Photo : Karin Pagé May 16, 2016

Dale Barrett - Barrett Tax Law Firm - Dale Barrett

The Lifetime Capital Gains Exemption: Plan ahead - Sponsored Article People often ask me about the Lifetime Capital Gains Exemption (the “LCGE”), which for the 2015 tax year is $813,600, and many just assume that any capital gain can be covered under the exemption.   Actually, the LCGE allows one to dispose of Qualified Farm Property, Qualified Fishing Property, or shares of a Qualified Small Business Corporation and not pay any capital gains tax on the first $813,600.  And as the wording suggests, there are qualifications. In general only ½ of a capital gain is taxable, and with the LCGE, the 2nd half can be non-taxable too up to $406,800 (in 2015) – by virtue of a capital gains deduction. With many people either actively in the process of selling their business or planning for this eventuality, there is a great deal of confusion as to what kinds of sales would be subject to the LCGE, and thus many people don’t take the necessary steps to protect themselves, which can cost hundreds of thousands of dollars. The Qualified Small Business Corporation A gain from the sale of shares of a Canadian controlled private corporation can qualify for the LCGE if a number of conditions are satisfied; one of those being that at the time of sale, all or substantially all of the assets (90%+) of the business are used principally in an active business carried on primarily in Canada.    What this means in practice is that the in the course of an audit the LCGE could be at risk if the Canada…

Photo : Dale Barrett November 23, 2015

Gregory Sanders - Perley Robertson Hill & Mcdougall LLP - Gregory Sanders

The Use of Trusts - Sponsored Article Trusts have been around for six centuries.  In that timespan, their uses have evolved as circumstances have changed. Trusts were first used to distinguish between legal ownership and beneficial ownership.  Trusts evolved out of this environment to find equitable solutions to difficult problems.  Today the basic concept of a trust remains the same.  It allows one person to have legal ownership while another person has beneficial ownership. The use of trusts has evolved dramatically over the years and varies depending on the nature of the jurisdiction in which they are used.  For example, jurisdictions that have complex tax systems have developed trusts in order to provide for tax and estate planning.  However, in jurisdictions where tax is not a motivating factor, the use of trusts is a key ingredient in asset preservation. Trusts are not a static environment.  As circumstances change, the use of trusts in different jurisdictions continues to evolve and new and inventive uses can be applied. It has not been long since Leona Helmsley, heir to the hotel chain, decided that she needed to ensure her pets were cared for following her death and wanted to provide a fund for their care.  What better way to do that than through the use of a trust.  But how can you have a trust where the only beneficiary is a pet and, even more thoughtworthy, how can you ensure that the trustee use the proceeds of that trust for the benefit of the pets?  It’s not as if the pet can initiate…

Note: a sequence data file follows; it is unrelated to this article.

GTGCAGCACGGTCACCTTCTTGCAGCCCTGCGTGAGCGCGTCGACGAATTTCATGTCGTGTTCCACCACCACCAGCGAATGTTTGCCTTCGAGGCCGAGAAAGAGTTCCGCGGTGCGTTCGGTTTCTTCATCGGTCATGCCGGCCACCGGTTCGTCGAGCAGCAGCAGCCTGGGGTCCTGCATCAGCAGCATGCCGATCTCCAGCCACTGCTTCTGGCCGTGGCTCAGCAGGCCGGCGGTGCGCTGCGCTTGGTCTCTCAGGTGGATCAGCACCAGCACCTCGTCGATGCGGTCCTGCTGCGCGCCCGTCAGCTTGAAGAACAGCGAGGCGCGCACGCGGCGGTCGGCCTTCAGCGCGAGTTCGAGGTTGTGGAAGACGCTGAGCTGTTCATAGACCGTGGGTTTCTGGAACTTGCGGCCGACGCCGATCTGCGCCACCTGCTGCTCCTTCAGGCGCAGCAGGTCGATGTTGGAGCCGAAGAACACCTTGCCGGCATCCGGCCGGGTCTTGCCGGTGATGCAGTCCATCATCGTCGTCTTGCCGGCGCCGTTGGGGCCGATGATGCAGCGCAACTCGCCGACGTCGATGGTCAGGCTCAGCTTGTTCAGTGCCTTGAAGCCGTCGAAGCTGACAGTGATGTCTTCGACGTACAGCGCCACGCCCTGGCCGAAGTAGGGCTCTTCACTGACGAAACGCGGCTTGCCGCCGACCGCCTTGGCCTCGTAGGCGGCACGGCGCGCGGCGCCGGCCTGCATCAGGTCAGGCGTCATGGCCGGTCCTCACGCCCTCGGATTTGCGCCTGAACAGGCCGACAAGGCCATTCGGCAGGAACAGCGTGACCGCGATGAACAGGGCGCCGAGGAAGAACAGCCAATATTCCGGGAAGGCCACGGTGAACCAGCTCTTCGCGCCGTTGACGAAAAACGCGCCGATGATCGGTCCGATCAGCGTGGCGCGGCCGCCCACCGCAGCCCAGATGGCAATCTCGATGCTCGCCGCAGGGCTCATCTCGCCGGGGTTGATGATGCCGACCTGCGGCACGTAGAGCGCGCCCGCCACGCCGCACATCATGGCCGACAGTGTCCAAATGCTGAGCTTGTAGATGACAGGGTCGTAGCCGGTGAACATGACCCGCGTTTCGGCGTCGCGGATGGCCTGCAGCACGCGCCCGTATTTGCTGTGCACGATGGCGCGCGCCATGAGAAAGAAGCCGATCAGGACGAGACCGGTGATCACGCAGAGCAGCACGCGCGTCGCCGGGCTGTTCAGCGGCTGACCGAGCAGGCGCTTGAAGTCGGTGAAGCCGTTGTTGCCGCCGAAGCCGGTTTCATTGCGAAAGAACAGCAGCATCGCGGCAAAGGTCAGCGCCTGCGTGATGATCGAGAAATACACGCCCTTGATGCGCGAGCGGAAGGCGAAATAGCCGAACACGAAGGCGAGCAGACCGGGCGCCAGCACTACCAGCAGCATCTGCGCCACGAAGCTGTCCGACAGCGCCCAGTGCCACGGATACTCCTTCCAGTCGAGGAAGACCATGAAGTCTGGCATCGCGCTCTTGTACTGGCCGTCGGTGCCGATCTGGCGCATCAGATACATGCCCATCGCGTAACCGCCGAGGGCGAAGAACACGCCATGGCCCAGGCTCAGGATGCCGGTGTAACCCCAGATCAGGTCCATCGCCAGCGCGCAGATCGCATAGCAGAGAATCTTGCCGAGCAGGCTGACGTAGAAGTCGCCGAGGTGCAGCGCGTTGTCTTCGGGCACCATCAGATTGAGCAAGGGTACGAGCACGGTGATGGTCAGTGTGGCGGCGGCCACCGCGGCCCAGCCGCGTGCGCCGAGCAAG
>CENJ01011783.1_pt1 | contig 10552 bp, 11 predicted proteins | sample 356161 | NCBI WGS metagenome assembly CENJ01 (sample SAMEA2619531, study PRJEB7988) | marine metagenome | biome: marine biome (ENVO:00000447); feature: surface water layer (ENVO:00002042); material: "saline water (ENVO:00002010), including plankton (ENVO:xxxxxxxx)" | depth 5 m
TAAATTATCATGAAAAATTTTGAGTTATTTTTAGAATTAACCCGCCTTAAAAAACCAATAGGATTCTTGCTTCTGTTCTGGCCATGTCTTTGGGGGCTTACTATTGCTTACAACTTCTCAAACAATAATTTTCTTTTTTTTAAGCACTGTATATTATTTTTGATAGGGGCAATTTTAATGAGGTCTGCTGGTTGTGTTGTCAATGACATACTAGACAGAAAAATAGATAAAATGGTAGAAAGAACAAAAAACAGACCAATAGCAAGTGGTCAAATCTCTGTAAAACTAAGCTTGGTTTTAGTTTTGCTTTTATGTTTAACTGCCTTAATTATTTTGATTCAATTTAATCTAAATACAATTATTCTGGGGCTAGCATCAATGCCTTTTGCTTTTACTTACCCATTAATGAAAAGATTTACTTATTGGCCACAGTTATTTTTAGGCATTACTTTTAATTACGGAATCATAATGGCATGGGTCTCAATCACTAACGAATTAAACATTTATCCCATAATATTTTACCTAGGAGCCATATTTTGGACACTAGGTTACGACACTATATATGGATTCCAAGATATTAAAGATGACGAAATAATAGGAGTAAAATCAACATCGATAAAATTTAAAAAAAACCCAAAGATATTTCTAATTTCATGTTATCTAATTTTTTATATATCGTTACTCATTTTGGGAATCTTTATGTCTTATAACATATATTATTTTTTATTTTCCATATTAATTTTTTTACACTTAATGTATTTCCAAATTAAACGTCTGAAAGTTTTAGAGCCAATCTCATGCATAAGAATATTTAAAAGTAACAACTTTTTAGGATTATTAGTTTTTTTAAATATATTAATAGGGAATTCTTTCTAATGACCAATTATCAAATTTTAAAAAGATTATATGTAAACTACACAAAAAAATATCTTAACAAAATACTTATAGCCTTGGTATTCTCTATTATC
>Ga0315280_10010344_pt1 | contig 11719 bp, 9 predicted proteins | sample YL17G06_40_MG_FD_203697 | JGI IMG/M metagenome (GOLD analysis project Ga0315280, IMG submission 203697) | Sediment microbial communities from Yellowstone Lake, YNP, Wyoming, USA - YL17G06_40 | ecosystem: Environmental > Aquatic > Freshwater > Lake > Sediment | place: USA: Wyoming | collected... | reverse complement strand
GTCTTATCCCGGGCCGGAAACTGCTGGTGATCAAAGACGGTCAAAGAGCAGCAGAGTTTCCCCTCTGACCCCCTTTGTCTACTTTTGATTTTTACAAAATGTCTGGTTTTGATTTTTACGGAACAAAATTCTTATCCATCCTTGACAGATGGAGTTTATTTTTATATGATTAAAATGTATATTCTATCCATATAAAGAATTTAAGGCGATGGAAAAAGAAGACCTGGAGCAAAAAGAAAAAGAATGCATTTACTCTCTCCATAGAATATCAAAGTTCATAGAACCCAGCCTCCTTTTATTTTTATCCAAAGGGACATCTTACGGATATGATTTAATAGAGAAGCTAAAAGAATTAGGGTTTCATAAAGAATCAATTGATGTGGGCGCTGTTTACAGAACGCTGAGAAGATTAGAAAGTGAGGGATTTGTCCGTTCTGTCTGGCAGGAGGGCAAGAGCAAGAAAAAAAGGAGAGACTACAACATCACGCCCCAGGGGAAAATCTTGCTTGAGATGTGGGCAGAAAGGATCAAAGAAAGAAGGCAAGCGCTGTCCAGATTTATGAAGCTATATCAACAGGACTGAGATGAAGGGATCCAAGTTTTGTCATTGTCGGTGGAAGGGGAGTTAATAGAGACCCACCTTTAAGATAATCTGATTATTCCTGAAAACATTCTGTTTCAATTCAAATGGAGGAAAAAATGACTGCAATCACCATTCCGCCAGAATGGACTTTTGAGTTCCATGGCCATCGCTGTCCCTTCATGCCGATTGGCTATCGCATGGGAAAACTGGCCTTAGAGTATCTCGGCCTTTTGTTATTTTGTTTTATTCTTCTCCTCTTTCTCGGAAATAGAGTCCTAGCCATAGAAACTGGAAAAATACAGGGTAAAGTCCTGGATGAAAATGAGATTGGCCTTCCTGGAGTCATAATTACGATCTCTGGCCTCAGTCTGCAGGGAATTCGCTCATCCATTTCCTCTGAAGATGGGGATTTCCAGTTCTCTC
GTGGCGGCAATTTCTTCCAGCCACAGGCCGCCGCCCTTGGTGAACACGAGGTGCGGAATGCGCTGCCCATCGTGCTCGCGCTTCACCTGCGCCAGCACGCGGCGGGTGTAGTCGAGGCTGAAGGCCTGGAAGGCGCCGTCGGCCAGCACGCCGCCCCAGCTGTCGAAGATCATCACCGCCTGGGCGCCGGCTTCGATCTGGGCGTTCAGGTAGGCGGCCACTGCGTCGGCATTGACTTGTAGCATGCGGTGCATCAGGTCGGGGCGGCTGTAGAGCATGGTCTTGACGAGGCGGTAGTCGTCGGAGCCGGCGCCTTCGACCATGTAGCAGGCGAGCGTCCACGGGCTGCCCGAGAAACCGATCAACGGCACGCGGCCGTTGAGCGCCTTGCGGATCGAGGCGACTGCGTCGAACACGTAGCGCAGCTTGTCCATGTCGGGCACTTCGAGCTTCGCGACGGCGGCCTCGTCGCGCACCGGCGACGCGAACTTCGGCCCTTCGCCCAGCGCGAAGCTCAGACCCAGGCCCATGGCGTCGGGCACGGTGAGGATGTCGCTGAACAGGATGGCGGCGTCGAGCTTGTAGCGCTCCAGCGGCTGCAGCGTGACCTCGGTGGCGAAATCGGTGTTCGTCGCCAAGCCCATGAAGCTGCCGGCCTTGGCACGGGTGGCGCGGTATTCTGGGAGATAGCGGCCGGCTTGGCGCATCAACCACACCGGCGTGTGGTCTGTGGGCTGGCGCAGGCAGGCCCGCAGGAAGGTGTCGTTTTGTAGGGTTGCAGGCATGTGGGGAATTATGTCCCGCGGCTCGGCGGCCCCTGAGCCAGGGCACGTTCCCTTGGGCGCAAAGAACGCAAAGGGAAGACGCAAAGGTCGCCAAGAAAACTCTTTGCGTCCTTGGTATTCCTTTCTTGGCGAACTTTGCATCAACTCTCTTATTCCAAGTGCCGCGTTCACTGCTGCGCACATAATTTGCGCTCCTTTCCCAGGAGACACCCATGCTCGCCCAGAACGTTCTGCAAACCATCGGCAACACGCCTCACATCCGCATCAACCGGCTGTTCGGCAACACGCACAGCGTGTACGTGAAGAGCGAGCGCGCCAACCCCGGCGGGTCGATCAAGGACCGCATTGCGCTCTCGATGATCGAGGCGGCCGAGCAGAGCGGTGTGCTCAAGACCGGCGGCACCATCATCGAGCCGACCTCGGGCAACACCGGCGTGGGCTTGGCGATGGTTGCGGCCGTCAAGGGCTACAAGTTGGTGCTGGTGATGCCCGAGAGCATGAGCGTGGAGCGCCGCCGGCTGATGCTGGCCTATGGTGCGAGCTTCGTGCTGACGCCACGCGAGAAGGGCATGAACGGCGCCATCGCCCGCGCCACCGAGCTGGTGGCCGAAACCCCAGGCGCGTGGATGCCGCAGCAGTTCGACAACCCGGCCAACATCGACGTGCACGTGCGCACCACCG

Photo : Gregory Sanders April 18, 2016

Alicia S. Natividad - ASN Law Professional Corporation - Alicia S. Natividad

Is there a duty of good faith? - Sponsored Article When people enter into contracts, there is a presumption that each person is acting in good faith.  In fact, in contract law, there is a duty of good faith that is measured by the relationship between the contracting parties.  If the parties have an on-going long-term relationship, the level of good faith imposes greater flexibility between the parties beyond the strict terms of a contract.  But, if the parties have a one-off contractual relationship, there is less flexibility in not adhering to the strict terms of the contract, especially if the parties are commercially knowledgeable and experienced. This was the case in the purchase of a newly-built commercial condominium unit by 2336574 Ontario Inc. (“the Purchaser”) from 1559586 Ontario Inc. (“the Vendor”), 2016 ONSC 2467.  The purchase price was $639,000.00 payable by four deposits totalling $40,000.00, $31,999.50 on interim occupancy, and the balance on the closing date. The Purchaser took interim occupancy of the unit and paid $31,999.50.  When the condominium corporation was declared, the Vendor set a final closing date.  The Purchaser requested an extension of the closing date without giving reasons.  The Vendor denied the request.  The next day the Vendor contacted the real estate agent who arranged the sale and was told that the Purchaser was having difficulty arranging financing.  The Purchaser’s lawyer again notified the Vendor’s lawyer that the Purchaser could not close on the closing date.  The Vendor’s lawyer then tendered the closing documentation on the Purchaser’s lawyer and waited until 4:30 p.m. on the closing date.  When…

Photo : Alicia S.  Natividad September 02, 2016

Shann Bosnell - TUC Managed IT Solutions - Shann Bosnell